King returns to 
plan retaliation 
for pilot killing

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Jordan’s king has cut short a trip to the US to rally public support for even tougher strikes against the Islamic State group after a video was released showing a captured Jordanian pilot being burned to death in a cage.

The gruesome killing of 26-year-old Lt Muath Al-Kaseasbeh, captured while participating in airstrikes by a US-led coalition targeting the militants, has sparked worldwide outrage and triggered anti-Islamic State protests across Jordan and the Middle East.

King Abdullah II, a staunch Western ally, returned home from a White House meeting with President Barack Obama during which both leaders affirmed their resolve to destroy the militants who have seized about one-third of Syria and Iraq.

Jordan believes the international community must intensify the campaign against Islamic State, said government spokesman Mohammed al-Momani. “This evil can and should be defeated,” he said.

In the 20-minute video, the pilot displayed signs of having been beaten, including a black eye. Towards the end of the clip, he is shown wearing an orange jumpsuit. He stands in an outdoor cage as a masked militant ignites a line of fuel leading to it.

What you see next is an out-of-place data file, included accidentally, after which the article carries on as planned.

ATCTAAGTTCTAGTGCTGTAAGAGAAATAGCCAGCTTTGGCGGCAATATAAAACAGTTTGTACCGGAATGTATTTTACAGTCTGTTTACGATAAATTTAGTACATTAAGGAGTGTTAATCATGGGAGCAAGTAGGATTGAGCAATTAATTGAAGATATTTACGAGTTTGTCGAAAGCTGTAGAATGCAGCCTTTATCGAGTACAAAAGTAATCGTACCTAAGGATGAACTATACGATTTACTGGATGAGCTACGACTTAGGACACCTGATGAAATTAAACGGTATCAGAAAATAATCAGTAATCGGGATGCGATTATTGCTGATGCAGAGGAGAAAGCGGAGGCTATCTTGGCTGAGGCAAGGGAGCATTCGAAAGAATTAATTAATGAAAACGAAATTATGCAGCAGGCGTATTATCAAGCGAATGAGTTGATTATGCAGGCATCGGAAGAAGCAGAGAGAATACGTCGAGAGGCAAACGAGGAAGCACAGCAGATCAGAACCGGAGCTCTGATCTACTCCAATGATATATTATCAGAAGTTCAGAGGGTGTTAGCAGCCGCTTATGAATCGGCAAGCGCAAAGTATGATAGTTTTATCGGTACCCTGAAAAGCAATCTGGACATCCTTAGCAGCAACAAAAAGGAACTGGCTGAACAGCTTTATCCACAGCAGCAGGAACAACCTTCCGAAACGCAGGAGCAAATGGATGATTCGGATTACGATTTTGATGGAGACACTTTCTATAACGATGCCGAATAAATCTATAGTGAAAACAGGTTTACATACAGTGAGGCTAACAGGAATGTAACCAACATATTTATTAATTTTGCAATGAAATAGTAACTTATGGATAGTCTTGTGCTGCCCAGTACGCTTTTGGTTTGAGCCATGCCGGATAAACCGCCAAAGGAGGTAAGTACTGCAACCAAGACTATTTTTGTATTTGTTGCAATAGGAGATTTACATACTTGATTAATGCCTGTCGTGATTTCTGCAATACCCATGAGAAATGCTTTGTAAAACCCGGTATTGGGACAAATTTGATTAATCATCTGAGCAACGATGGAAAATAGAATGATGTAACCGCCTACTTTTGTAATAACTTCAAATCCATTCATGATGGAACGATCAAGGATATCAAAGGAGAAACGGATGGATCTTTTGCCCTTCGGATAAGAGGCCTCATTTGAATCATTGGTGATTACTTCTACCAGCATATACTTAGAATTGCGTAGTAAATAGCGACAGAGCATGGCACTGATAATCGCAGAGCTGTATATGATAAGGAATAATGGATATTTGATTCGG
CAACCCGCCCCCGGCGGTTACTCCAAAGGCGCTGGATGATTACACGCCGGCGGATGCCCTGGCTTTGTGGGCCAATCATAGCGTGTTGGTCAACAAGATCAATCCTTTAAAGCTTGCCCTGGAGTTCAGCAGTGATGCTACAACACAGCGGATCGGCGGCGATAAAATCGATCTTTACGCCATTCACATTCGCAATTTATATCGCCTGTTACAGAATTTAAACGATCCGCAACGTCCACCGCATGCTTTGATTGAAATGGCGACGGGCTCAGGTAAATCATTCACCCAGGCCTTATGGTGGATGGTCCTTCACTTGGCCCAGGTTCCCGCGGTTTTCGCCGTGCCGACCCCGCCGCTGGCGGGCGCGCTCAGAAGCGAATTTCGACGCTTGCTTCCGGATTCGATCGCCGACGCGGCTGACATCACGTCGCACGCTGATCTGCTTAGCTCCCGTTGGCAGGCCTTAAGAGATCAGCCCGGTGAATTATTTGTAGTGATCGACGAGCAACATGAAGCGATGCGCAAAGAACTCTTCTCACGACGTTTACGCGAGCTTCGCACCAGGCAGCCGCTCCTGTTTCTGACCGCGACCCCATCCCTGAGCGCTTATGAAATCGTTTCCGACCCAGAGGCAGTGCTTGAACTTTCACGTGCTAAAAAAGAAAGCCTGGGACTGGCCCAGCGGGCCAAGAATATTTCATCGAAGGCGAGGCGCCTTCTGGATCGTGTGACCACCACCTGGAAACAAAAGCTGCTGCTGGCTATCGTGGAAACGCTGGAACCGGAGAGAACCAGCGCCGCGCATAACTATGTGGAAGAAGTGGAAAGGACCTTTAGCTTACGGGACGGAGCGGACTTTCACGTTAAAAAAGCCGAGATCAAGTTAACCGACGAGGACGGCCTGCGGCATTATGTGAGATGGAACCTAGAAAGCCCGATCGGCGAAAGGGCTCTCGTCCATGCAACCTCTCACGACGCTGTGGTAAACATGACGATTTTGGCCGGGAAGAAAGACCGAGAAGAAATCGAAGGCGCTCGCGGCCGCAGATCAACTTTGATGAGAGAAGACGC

The video, released on militant websites and bearing the logo of the extremist group’s al-Furqan media service, featured the slick production and graphics used in previous Islamic State videos.

Abdullah al-Muhaysni, a prominent Saudi sheik with close links to jihadi groups, said on his Twitter account that while he believes those carrying out airstrikes against the Islamic State group deserve to be killed, the Jordanian pilot’s immolation was too barbaric and generated sympathy for the man.

“After millions of Muslims were cursing every pilot, with this act they (IS) have made the burned one a symbol,” the cleric wrote. “They made everyone who was reluctant to participate in the Crusader campaign (against IS) adjust his opinion and decide to participate.”

At the same time, Jordan faces increasing internal and external threats from militants. It borders areas of Islamic State group’s self-declared caliphate in Iraq and Syria. There have also been signs of greater support for the group’s militant ideas among Jordan’s young and poor.

Following the pilot’s death, Jordan launched what it said would be a tough campaign against Islamic State. In a first response, Jordan executed Sajida al-Rishawi and Ziad al-Karbouly, two Iraqis linked to al-Qaida.

Al-Rishawi had been sentenced to death after her 2005 role in a triple hotel bombing that killed 60 people in Amman orchestrated by al-Qaida in Iraq, the predecessor of Islamic State. Al-Karbouly was sent to death row in 2008 for plotting terror attacks on Jordanians in Iraq.

Islamic State group militants had purportedly demanded Jordan release al-Rishawi in exchange for the pilot. Over the past week, Jordan had offered to trade her, but froze any swap after failing to receive any proof that the pilot was still alive.

Jordan now believes that the airman was killed in the early days of January.

Al-Kaseasbeh had fallen into the hands of the militants when his F-16 crashed near Raqqa.

His father, Safi Yousef al-Kaseasbeh, urged his government to “take revenge for Muath and to take revenge for the country, even before Muath.”